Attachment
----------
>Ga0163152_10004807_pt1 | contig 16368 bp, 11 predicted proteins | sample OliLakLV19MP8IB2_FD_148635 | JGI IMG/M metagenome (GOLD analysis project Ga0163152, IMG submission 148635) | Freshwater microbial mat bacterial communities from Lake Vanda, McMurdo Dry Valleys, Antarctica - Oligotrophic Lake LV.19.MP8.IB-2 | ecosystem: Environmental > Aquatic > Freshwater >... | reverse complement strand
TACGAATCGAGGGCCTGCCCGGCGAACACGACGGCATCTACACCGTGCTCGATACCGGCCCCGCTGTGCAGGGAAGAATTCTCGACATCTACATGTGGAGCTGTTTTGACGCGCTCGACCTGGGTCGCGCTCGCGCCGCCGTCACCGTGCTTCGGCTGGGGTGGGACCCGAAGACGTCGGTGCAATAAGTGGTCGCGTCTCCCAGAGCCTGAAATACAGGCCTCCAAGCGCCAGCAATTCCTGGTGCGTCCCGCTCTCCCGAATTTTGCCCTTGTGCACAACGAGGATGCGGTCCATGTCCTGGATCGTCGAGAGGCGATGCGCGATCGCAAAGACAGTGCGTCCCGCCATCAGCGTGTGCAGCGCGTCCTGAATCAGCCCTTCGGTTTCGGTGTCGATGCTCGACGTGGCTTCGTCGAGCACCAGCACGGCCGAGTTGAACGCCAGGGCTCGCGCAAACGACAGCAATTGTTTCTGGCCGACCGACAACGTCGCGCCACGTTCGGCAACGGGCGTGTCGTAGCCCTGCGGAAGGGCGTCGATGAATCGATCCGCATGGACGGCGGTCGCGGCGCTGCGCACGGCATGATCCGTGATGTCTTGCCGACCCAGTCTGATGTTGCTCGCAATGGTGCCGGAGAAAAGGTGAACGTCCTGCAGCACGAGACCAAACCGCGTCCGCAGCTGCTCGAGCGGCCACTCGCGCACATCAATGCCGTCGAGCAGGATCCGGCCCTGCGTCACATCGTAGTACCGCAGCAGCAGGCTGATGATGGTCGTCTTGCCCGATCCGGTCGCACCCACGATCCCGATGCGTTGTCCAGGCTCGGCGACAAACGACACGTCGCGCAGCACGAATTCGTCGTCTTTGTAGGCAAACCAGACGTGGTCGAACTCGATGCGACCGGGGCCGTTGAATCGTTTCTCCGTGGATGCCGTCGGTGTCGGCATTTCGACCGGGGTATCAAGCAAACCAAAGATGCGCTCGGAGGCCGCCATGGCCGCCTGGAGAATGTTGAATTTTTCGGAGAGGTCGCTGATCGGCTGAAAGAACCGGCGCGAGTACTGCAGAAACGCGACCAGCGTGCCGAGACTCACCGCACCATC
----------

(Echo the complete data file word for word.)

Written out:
>Ga0163152_10004807_pt1 | contig 16368 bp, 11 predicted proteins | sample OliLakLV19MP8IB2_FD_148635 | JGI IMG/M metagenome (GOLD analysis project Ga0163152, IMG submission 148635) | Freshwater microbial mat bacterial communities from Lake Vanda, McMurdo Dry Valleys, Antarctica - Oligotrophic Lake LV.19.MP8.IB-2 | ecosystem: Environmental > Aquatic > Freshwater >... | reverse complement strand
TACGAATCGAGGGCCTGCCCGGCGAACACGACGGCATCTACACCGTGCTCGATACCGGCCCCGCTGTGCAGGGAAGAATTCTCGACATCTACATGTGGAGCTGTTTTGACGCGCTCGACCTGGGTCGCGCTCGCGCCGCCGTCACCGTGCTTCGGCTGGGGTGGGACCCGAAGACGTCGGTGCAATAAGTGGTCGCGTCTCCCAGAGCCTGAAATACAGGCCTCCAAGCGCCAGCAATTCCTGGTGCGTCCCGCTCTCCCGAATTTTGCCCTTGTGCACAACGAGGATGCGGTCCATGTCCTGGATCGTCGAGAGGCGATGCGCGATCGCAAAGACAGTGCGTCCCGCCATCAGCGTGTGCAGCGCGTCCTGAATCAGCCCTTCGGTTTCGGTGTCGATGCTCGACGTGGCTTCGTCGAGCACCAGCACGGCCGAGTTGAACGCCAGGGCTCGCGCAAACGACAGCAATTGTTTCTGGCCGACCGACAACGTCGCGCCACGTTCGGCAACGGGCGTGTCGTAGCCCTGCGGAAGGGCGTCGATGAATCGATCCGCATGGACGGCGGTCGCGGCGCTGCGCACGGCATGATCCGTGATGTCTTGCCGACCCAGTCTGATGTTGCTCGCAATGGTGCCGGAGAAAAGGTGAACGTCCTGCAGCACGAGACCAAACCGCGTCCGCAGCTGCTCGAGCGGCCACTCGCGCACATCAATGCCGTCGAGCAGGATCCGGCCCTGCGTCACATCGTAGTACCGCAGCAGCAGGCTGATGATGGTCGTCTTGCCCGATCCGGTCGCACCCACGATCCCGATGCGTTGTCCAGGCTCGGCGACAAACGACACGTCGCGCAGCACGAATTCGTCGTCTTTGTAGGCAAACCAGACGTGGTCGAACTCGATGCGACCGGGGCCGTTGAATCGTTTCTCCGTGGATGCCGTCGGTGTCGGCATTTCGACCGGGGTATCAAGCAAACCAAAGATGCGCTCGGAGGCCGCCATGGCCGCCTGGAGAATGTTGAATTTTTCGGAGAGGTCGCTGATCGGCTGAAAGAACCGGCGCGAGTACTGCAGAAACGCGACCAGCGTGCCGAGACTCACCGCACCATC